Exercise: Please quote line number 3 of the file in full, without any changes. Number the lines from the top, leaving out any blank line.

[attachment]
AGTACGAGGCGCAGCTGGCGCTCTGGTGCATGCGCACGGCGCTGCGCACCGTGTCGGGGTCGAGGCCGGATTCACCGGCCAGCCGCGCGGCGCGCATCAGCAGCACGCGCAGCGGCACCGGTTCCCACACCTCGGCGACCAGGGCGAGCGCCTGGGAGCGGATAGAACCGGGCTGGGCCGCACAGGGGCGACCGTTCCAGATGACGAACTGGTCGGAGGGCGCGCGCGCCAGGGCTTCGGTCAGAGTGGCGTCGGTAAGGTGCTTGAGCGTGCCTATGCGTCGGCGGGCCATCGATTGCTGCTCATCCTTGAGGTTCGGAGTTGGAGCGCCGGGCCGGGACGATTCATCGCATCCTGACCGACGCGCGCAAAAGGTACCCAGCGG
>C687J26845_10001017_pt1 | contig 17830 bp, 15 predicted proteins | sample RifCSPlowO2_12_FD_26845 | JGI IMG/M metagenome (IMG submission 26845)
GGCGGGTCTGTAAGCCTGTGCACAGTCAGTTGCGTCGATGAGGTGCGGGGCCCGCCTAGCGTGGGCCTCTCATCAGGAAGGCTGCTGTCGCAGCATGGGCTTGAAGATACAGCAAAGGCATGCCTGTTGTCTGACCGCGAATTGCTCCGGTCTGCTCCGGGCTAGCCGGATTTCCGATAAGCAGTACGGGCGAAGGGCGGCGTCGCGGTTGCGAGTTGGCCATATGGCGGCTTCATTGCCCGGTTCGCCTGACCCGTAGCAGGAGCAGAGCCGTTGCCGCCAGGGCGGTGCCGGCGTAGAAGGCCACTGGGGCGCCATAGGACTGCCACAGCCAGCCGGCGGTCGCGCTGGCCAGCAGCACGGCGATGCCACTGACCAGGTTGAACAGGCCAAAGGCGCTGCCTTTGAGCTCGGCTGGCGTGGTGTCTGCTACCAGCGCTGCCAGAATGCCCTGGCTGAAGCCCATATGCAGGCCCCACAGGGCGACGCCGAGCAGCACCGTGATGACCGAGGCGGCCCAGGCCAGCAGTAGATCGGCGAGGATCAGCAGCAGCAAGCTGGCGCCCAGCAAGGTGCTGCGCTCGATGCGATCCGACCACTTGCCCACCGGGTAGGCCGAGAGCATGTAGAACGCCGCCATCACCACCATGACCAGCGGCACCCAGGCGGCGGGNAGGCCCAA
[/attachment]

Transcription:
GGCGGGTCTGTAAGCCTGTGCACAGTCAGTTGCGTCGATGAGGTGCGGGGCCCGCCTAGCGTGGGCCTCTCATCAGGAAGGCTGCTGTCGCAGCATGGGCTTGAAGATACAGCAAAGGCATGCCTGTTGTCTGACCGCGAATTGCTCCGGTCTGCTCCGGGCTAGCCGGATTTCCGATAAGCAGTACGGGCGAAGGGCGGCGTCGCGGTTGCGAGTTGGCCATATGGCGGCTTCATTGCCCGGTTCGCCTGACCCGTAGCAGGAGCAGAGCCGTTGCCGCCAGGGCGGTGCCGGCGTAGAAGGCCACTGGGGCGCCATAGGACTGCCACAGCCAGCCGGCGGTCGCGCTGGCCAGCAGCACGGCGATGCCACTGACCAGGTTGAACAGGCCAAAGGCGCTGCCTTTGAGCTCGGCTGGCGTGGTGTCTGCTACCAGCGCTGCCAGAATGCCCTGGCTGAAGCCCATATGCAGGCCCCACAGGGCGACGCCGAGCAGCACCGTGATGACCGAGGCGGCCCAGGCCAGCAGTAGATCGGCGAGGATCAGCAGCAGCAAGCTGGCGCCCAGCAAGGTGCTGCGCTCGATGCGATCCGACCACTTGCCCACCGGGTAGGCCGAGAGCATGTAGAACGCCGCCATCACCACCATGACCAGCGGCACCCAGGCGGCGGGNAGGCCCAA